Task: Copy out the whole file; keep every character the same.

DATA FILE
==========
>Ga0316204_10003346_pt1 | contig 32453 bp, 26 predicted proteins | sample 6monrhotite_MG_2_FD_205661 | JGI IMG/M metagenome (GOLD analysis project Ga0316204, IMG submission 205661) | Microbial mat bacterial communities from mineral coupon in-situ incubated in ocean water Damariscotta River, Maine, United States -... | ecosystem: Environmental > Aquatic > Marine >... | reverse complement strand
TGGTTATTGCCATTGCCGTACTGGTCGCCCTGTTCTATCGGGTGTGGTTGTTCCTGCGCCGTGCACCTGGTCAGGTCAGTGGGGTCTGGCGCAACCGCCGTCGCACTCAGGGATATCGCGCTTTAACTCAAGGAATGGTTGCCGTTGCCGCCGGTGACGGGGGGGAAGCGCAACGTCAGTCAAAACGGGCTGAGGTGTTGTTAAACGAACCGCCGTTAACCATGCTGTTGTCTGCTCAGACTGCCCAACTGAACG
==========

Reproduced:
>Ga0316204_10003346_pt1 | contig 32453 bp, 26 predicted proteins | sample 6monrhotite_MG_2_FD_205661 | JGI IMG/M metagenome (GOLD analysis project Ga0316204, IMG submission 205661) | Microbial mat bacterial communities from mineral coupon in-situ incubated in ocean water Damariscotta River, Maine, United States -... | ecosystem: Environmental > Aquatic > Marine >... | reverse complement strand
TGGTTATTGCCATTGCCGTACTGGTCGCCCTGTTCTATCGGGTGTGGTTGTTCCTGCGCCGTGCACCTGGTCAGGTCAGTGGGGTCTGGCGCAACCGCCGTCGCACTCAGGGATATCGCGCTTTAACTCAAGGAATGGTTGCCGTTGCCGCCGGTGACGGGGGGGAAGCGCAACGTCAGTCAAAACGGGCTGAGGTGTTGTTAAACGAACCGCCGTTAACCATGCTGTTGTCTGCTCAGACTGCCCAACTGAACG